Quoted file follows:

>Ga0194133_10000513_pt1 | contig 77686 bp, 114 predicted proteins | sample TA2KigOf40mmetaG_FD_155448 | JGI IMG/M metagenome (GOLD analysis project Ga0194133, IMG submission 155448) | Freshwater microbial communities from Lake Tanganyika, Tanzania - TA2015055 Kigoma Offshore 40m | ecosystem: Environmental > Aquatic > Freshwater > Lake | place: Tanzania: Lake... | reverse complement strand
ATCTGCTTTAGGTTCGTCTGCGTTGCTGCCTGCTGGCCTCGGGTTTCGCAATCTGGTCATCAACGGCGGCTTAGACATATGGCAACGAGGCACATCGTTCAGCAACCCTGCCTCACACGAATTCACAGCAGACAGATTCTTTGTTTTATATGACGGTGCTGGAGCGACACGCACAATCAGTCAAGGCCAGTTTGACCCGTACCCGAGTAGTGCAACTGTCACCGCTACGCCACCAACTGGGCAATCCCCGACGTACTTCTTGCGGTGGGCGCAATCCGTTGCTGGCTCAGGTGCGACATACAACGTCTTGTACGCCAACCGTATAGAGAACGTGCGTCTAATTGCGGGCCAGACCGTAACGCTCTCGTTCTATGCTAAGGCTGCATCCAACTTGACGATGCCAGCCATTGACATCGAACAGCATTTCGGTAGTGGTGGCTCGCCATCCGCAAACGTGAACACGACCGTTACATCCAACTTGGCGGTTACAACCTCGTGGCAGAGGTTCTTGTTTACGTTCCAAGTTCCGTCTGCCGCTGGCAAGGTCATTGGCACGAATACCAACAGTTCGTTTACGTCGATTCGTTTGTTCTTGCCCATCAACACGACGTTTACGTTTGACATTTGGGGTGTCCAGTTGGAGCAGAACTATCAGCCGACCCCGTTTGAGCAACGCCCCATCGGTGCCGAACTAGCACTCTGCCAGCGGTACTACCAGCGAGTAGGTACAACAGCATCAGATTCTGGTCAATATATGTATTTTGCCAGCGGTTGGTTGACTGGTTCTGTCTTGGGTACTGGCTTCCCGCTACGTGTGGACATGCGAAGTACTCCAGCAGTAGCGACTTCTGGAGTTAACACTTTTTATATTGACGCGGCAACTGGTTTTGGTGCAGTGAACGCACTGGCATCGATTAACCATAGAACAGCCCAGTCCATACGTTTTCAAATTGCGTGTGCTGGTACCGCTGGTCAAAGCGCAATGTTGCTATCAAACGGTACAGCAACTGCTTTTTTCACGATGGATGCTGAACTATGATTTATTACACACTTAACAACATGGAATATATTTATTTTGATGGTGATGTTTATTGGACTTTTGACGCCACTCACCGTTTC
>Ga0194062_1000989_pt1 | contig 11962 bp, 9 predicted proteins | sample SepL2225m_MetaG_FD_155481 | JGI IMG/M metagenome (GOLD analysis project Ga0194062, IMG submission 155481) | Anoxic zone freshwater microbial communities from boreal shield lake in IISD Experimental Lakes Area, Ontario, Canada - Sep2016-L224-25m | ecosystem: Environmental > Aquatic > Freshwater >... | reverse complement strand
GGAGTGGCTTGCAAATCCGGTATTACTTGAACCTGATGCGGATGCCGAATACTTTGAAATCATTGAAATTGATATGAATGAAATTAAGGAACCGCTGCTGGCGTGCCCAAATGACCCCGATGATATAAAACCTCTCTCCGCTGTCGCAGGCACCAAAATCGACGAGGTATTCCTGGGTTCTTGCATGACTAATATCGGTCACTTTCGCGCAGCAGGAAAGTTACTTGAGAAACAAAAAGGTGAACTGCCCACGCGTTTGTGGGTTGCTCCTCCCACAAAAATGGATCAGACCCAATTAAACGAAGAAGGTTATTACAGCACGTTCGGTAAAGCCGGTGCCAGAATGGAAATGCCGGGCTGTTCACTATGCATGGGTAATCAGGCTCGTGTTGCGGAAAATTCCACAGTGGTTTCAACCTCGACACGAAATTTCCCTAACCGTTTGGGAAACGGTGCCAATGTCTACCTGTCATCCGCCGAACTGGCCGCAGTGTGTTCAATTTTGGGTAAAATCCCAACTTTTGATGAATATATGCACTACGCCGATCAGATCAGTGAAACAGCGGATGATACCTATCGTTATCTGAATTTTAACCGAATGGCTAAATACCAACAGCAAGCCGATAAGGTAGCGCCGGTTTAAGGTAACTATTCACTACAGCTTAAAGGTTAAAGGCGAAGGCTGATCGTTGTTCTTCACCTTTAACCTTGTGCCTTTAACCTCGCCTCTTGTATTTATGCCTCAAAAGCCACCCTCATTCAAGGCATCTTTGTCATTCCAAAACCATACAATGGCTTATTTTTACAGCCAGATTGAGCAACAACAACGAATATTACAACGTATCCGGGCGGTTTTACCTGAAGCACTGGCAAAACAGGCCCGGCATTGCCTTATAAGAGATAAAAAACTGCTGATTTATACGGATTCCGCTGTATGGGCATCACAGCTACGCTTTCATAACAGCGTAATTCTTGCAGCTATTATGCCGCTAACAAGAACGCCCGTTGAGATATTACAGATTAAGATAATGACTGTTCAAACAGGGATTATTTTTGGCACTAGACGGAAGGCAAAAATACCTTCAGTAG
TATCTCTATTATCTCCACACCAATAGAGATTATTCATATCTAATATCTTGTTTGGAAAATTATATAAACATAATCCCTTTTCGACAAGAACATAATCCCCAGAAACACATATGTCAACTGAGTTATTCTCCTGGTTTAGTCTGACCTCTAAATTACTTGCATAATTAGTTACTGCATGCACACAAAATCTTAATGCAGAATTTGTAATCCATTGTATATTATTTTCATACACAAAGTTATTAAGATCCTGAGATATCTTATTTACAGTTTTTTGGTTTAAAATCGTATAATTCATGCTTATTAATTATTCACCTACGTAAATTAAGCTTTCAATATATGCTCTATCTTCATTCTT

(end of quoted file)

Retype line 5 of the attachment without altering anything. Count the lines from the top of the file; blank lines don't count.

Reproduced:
TATCTCTATTATCTCCACACCAATAGAGATTATTCATATCTAATATCTTGTTTGGAAAATTATATAAACATAATCCCTTTTCGACAAGAACATAATCCCCAGAAACACATATGTCAACTGAGTTATTCTCCTGGTTTAGTCTGACCTCTAAATTACTTGCATAATTAGTTACTGCATGCACACAAAATCTTAATGCAGAATTTGTAATCCATTGTATATTATTTTCATACACAAAGTTATTAAGATCCTGAGATATCTTATTTACAGTTTTTTGGTTTAAAATCGTATAATTCATGCTTATTAATTATTCACCTACGTAAATTAAGCTTTCAATATATGCTCTATCTTCATTCTT